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Strait of Gibraltar

a Drama
by Andrea Lepcio

COMPANY : Synchronicity Performance Group [WEBSITE]
VENUE : Ansley Park Playhouse [WEBSITE]
ID# 5055

SHOWING : March 31, 2017 - April 23, 2017



The world premiere of "Strait of Gibraltar" by Andrea Lepcio is a sexy romance turned terrorism thriller. Miriam, a Jewish woman, and Sameer, a Muslim man from Morocco, meet at a party and fall in love at first sight. When Sameer tells Miriam he’s undocumented, she offers to help, but is everything as it seems? A smart, riveting play that looks at love, truth, prejudice, and civil rights in the age of the Patriot Act.

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A Message Play
by playgoer
Saturday, April 8, 2017
Love at first sight between a Jew and a Muslim. A Jewish woman who happens to have written a full-length book in school discussing the Jewish state of Israel. A Muslim man whose soccer connections implicate him in a terrorist cell. The lesbian predicament that involves them in a suspect financial transaction. All point to a playwright who has attempted to overstuff her plot with hot-button issues that will improve its chances of getting produced. Synchronicity’s production of "Strait of Gibraltar" proves that the strategy worked.

The action takes place on Elizabeth Jarrett’s modular set, with screens, bookcases, and window and door units reconfigured to suggest the various locations required by the script, occasionally dressed by Elisabeth Cooper’s props. Long scene changes are covered by Kevin Frazier’s sound selections and Amanda Sachtlieben’s montage-like projections. Kevin Frazier’s lights come up in slightly different configurations for each of the scenes. It’s all professional, but slightly ponderous. The first act starts to drag before its cliffhanger ending.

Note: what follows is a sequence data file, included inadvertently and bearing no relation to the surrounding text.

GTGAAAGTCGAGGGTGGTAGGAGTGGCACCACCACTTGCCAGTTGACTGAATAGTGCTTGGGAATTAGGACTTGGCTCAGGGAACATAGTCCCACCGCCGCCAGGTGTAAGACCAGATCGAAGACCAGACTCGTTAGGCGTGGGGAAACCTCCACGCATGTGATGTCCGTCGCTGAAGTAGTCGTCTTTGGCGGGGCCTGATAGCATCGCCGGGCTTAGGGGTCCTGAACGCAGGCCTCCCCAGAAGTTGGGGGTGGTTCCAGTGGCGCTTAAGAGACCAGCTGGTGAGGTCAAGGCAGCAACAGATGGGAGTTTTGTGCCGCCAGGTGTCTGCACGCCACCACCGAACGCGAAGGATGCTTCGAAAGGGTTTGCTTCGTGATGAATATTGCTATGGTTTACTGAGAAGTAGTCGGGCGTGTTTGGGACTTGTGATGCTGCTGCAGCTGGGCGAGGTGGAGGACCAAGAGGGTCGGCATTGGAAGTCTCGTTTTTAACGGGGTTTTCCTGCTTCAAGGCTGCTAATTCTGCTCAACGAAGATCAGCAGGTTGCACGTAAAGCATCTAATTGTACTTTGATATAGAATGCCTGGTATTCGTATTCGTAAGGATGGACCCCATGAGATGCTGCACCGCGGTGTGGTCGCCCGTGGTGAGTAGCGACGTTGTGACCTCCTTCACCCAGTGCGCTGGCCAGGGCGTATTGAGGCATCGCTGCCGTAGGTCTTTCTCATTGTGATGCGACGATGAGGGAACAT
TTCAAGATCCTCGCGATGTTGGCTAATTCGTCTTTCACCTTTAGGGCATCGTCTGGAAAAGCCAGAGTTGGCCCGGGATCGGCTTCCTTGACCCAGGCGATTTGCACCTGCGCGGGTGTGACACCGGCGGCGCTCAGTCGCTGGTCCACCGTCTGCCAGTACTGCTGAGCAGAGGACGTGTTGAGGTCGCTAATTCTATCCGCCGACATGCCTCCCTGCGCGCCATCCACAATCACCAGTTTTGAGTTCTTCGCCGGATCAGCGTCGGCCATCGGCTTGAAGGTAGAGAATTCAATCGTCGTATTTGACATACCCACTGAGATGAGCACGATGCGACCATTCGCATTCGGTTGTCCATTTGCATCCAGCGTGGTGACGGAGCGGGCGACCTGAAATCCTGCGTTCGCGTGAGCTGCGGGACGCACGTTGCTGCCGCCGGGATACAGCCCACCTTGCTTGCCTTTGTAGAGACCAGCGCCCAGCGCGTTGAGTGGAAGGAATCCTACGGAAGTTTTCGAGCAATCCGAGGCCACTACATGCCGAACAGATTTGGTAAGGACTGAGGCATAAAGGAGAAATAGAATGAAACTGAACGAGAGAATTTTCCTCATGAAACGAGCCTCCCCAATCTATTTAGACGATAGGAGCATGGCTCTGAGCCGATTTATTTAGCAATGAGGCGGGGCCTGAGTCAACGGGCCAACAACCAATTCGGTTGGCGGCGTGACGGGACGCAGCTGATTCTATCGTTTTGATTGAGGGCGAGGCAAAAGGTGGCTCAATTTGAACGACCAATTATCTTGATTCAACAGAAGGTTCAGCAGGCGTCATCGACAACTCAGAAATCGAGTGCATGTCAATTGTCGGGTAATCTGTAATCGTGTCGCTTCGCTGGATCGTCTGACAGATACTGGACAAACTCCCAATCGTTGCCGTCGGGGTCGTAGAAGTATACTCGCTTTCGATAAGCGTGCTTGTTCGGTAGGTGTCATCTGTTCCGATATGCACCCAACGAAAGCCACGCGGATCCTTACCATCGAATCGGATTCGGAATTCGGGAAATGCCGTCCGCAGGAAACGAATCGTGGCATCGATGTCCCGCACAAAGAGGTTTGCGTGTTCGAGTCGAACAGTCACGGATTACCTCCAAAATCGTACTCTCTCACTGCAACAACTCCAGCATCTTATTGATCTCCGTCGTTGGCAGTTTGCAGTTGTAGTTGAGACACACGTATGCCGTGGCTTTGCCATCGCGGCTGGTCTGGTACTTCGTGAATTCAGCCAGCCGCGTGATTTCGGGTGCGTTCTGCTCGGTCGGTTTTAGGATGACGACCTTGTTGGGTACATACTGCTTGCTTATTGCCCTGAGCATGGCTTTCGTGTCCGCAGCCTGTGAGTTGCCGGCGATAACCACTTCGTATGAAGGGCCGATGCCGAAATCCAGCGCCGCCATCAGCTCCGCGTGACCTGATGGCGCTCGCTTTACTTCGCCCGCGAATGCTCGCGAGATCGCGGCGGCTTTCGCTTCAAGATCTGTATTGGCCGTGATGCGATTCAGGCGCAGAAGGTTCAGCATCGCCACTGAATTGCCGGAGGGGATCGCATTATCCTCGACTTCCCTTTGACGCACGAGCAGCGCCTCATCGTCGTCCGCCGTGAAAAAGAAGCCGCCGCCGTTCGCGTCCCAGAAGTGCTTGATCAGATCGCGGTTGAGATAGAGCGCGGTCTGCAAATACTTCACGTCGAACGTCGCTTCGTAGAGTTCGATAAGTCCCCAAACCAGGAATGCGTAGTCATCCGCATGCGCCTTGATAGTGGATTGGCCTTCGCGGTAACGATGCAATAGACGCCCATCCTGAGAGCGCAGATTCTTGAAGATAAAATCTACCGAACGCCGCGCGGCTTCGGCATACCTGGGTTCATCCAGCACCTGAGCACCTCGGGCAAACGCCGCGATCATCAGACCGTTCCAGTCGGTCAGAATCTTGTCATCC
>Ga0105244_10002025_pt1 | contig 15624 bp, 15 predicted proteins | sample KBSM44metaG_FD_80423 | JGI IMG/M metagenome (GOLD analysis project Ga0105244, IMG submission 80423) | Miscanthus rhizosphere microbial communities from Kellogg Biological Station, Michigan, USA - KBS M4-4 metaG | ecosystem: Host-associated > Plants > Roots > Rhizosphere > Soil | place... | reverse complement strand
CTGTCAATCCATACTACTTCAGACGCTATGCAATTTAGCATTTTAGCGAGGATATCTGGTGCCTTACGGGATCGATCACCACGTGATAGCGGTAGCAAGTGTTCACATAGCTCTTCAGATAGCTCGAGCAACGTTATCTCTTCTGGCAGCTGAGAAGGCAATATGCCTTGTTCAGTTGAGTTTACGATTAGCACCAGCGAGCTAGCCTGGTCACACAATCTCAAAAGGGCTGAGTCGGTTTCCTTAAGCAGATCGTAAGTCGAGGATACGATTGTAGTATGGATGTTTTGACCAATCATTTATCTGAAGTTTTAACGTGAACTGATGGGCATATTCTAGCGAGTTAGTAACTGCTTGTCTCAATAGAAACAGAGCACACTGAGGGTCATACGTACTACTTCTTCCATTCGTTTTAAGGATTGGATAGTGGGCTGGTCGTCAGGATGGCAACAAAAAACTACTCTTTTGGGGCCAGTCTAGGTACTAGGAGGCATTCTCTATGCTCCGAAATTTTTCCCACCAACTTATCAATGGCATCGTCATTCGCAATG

Rachel May has directed the show with a surfeit of humorless sincerity. The role of a Jewish mother is played by Kathleen Wattis with no hint of the comedy inherent in the writing. Other casting problems exist. Tripp (a lawyer whose nickname derives from the "III" after his name) is played by black actor Brian Smith, which makes little sense when the stereotypically prejudiced mother indicates without irony that her daughter should be romantically involved with him instead of a Muslim. Double-casting of Mr. Smith and Suehyla El-Attar in diametrically opposed roles in back-to-back scenes causes initial confusion as scenes start, with no help from Hollis Smith’s nondescript costumes.

Performances of the leads are quite good. Benjamin Dewitt Sims, as the Muslim Sameer, is completely believable throughout and gives a nicely calibrated performance. Maggie Birgel, as the Jewish Miriam, fills her role with great grace, even knitting as she delivers her lines. The final moment of the play lands with a thud, though, with the optimism of the moment in complete contrast to the bureaucratic terror that has wreaked havoc in the lives of the characters in the second act. Attempting to layer a human love story on top of the polemics the play examines ultimately doesn’t fly. [POST A COMMENT REGARDING THIS REVIEW]


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